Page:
Smith-Buonanno, Room 106
This talk explores how various generations of young gang members develop their worldview, while clinging to the memory of a gang structure that has ceased to exist. Ever since a generation of gang members was incarcerated due to the “war on drugs” in the 1980s, the Divine Knights have been devoid of central leadership. This absence has caused the Divine Knights to splinter into increasingly violent subsets. Decades of gang fracture has had dire consequences for the Divine Knights’ youngest constituency—members, who gang leaders call “renegades” because they supposedly disregard the aspirations of the collective in favor of their own individual pursuits. The paper shows that each older generation of the gang sees their juniors through the lens of their own “coming-of-age” era. Their nostalgic view of the past blinds them to the problems of the present.
Reception and book signing of Renegade Dreams to follow the lecture.
Seminar with Dr. Laurence Ralph: "Ethnography in Urban Spaces"
Friday, February 13, 9 - 10:30 a.m.
Laurence Ralph is an Assistant Professor in the Departments of Anthropology and African and African American Studies at Harvard University. He is the author of "Renegade Dreams: Living Through Injury in Gangland Chicago" (University of Chicago Press).
His scholarly work explores how the historical circumstances of police abuse, mass incarceration, and the drug trade naturalize disease, disability, and premature death for urban residents, who are often seen as expendable. Theoretically, his research resides at the nexus of critical medical and political anthropology, African American studies, and the emerging scholarship on disability. He combines these literatures to show how violence and injury play a central role in the daily lives of black urbanites. Laurence explored these diverse themes in Anthropological Theory, Disability Studies Quarterly,Transition, and Identities: Global Studies in Culture and Power.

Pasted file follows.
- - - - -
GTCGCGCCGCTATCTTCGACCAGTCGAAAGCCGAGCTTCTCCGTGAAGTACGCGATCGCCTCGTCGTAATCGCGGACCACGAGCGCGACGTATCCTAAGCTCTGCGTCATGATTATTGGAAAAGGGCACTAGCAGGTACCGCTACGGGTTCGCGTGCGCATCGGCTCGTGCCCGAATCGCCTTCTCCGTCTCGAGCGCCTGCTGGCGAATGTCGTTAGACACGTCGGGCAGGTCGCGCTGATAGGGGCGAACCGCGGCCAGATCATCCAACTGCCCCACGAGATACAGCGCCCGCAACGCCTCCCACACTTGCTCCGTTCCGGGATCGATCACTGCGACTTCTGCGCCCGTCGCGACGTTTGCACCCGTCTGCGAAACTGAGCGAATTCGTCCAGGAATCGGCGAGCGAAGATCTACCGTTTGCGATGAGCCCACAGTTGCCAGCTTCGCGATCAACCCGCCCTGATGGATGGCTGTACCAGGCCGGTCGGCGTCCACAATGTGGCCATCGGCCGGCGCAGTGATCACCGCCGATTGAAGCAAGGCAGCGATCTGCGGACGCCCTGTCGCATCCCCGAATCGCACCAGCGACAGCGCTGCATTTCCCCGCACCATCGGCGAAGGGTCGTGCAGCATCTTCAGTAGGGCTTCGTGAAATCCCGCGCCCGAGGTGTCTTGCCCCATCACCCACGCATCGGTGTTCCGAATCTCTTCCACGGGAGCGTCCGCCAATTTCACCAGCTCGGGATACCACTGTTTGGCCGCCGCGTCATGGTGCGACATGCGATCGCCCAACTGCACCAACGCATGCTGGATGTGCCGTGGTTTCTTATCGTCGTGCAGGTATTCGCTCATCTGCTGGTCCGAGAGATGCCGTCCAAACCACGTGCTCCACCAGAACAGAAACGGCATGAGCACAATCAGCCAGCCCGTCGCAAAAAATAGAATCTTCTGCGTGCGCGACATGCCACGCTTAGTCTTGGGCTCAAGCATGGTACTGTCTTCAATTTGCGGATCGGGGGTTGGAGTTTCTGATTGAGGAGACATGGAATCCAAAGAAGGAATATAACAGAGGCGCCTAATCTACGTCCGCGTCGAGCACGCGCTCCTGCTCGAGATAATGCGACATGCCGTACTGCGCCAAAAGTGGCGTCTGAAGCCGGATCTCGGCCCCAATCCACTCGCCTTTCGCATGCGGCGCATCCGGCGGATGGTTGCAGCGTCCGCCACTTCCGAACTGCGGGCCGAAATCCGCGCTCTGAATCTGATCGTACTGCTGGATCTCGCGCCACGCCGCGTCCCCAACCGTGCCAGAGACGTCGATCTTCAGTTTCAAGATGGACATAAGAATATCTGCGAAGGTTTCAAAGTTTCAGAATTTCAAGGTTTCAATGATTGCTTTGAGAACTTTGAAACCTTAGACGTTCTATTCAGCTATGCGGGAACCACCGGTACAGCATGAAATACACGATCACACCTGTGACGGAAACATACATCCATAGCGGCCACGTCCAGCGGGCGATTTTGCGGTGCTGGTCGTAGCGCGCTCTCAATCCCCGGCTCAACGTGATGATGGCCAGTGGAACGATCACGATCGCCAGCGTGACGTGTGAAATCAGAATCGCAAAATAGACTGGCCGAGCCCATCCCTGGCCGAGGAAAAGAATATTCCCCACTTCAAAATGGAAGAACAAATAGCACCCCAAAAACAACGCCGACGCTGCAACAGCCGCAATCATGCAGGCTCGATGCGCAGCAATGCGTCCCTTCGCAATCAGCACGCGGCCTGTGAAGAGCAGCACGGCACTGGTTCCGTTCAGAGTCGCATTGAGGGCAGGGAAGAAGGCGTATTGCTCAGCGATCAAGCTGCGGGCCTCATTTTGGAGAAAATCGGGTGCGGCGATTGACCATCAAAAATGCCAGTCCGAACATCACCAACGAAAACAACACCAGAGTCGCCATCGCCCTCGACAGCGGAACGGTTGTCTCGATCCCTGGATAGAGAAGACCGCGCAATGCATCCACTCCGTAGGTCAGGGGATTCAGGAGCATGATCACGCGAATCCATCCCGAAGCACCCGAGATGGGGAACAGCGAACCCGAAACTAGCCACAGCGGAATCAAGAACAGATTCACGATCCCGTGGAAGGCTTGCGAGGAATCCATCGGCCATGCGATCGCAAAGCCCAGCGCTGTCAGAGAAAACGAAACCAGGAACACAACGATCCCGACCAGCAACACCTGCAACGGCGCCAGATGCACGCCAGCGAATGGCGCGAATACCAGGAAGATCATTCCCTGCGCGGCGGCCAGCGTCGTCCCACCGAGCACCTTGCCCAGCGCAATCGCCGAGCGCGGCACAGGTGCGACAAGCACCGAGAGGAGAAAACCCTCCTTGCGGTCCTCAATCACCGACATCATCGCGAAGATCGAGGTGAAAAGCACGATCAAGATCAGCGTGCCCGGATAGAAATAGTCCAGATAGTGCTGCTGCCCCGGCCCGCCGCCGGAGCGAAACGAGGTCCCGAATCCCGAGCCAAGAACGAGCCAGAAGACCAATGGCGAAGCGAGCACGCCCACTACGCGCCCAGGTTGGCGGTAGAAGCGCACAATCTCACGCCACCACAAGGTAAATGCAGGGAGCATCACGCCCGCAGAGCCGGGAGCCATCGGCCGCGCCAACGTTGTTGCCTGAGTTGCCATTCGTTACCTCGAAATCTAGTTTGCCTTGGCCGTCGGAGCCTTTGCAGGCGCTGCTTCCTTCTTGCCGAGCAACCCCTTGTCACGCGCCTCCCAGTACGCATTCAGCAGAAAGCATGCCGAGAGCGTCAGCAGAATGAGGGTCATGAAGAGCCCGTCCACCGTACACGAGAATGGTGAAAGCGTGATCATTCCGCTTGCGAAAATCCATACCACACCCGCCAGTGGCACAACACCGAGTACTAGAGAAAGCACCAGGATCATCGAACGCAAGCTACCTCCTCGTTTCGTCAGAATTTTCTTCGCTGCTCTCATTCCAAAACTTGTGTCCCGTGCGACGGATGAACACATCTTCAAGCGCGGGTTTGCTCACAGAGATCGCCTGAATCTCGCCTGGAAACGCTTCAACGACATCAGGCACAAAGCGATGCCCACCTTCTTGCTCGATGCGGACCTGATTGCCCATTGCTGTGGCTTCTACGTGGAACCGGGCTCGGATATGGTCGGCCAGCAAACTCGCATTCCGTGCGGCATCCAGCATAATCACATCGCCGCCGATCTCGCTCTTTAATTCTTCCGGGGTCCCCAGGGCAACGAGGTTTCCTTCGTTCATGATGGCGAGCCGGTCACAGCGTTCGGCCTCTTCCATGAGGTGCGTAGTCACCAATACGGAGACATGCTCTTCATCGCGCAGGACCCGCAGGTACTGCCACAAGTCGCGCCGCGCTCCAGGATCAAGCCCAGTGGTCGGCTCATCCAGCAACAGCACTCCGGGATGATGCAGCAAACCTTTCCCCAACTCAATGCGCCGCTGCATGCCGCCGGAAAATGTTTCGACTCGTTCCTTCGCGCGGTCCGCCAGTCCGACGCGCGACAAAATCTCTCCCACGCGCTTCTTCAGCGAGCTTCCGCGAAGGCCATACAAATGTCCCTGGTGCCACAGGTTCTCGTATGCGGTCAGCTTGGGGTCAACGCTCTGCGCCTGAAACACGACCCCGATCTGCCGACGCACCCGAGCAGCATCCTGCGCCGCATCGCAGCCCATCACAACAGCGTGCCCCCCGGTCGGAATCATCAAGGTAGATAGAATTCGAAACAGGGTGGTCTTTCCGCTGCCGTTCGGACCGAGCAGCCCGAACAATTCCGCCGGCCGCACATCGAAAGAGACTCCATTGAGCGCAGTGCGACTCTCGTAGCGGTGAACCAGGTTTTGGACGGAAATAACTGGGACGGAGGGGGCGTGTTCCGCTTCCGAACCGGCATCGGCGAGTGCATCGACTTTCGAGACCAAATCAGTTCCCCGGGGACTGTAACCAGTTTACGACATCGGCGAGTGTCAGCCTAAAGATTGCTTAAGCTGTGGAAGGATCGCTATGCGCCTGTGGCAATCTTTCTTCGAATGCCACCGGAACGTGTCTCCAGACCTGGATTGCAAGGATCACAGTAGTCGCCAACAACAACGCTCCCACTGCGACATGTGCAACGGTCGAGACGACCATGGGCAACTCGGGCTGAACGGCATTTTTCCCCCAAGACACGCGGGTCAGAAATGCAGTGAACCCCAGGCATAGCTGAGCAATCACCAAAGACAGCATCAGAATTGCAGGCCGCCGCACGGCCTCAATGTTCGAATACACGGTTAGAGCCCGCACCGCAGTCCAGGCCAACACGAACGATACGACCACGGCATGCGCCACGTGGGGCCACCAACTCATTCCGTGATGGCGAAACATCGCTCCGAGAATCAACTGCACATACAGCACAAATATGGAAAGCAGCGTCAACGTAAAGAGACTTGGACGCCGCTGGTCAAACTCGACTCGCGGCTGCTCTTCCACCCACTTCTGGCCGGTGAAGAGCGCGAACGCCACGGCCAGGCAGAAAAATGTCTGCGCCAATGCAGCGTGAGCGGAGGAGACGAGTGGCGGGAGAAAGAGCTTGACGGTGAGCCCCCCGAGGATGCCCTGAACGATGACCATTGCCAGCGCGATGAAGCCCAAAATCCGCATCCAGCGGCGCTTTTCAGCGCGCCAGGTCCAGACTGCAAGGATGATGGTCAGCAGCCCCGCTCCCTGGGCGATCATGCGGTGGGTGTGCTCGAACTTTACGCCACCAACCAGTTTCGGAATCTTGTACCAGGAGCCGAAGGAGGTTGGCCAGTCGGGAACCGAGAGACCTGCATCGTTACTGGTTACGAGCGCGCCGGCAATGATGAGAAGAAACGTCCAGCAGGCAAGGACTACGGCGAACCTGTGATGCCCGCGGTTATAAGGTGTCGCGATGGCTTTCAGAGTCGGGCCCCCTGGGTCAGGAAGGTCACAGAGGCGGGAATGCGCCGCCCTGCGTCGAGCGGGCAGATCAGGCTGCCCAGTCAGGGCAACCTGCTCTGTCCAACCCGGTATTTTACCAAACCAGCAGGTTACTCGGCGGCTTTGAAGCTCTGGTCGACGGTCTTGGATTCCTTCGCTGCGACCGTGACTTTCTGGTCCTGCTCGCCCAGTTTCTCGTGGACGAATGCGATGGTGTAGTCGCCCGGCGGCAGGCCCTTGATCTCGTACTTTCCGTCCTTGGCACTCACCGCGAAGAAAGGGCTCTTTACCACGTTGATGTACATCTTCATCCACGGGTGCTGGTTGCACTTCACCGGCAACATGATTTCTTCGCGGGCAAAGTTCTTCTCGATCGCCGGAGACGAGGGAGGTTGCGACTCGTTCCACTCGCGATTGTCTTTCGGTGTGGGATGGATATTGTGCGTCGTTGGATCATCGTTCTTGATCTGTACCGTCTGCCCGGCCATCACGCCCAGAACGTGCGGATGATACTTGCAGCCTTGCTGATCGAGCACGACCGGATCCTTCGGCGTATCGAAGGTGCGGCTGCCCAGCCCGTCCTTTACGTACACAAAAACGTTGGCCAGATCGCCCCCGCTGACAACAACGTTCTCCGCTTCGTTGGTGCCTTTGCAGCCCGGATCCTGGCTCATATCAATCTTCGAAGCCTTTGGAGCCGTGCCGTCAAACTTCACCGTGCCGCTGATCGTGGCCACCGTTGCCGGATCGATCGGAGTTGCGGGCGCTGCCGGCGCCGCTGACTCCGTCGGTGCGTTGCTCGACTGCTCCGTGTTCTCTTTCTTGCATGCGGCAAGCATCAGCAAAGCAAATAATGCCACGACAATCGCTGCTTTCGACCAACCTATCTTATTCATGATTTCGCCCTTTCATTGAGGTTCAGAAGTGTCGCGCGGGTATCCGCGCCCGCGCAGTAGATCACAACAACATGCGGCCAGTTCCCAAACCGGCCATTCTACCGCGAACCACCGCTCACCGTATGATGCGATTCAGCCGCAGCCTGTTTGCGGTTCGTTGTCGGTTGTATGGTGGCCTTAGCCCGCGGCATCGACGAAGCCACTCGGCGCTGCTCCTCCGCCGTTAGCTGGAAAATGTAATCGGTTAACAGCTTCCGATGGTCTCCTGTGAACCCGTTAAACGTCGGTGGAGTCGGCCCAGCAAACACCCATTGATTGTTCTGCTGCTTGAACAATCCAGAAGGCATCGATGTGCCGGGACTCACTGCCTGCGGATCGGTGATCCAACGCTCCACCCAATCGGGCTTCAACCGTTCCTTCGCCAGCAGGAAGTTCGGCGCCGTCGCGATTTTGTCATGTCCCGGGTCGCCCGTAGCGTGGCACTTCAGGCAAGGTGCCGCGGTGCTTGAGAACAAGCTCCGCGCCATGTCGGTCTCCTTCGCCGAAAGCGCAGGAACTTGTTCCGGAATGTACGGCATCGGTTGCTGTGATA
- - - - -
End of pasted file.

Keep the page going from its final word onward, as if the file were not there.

Ralph earned a PhD Master of Arts degree in Anthropology from the University of Chicago, and a Bachelor of Science degree from Georgia Institute of Technology where he majored in History, Technology and Society.
"Renegade Dreams is a tour de force—[Ralph's] explicit discussion of the interconnections of inner-city injury with government, community institutions, as well as how it is related to historical and social processes, is a major contribution.”
"In Renegade Dreams, Ralph has achieved what few ethnographers, investigative journalists, and drive-by sociologists ever do: a radical empathy for his subjects that refuses to impose a colonial worldview ... Theoretically rich and superbly written, this book exposes what is hidden in plain sight: the full humanity of people whose lives are greater than the sum of their pain and peril and far more connected to ours than we'd like to believe."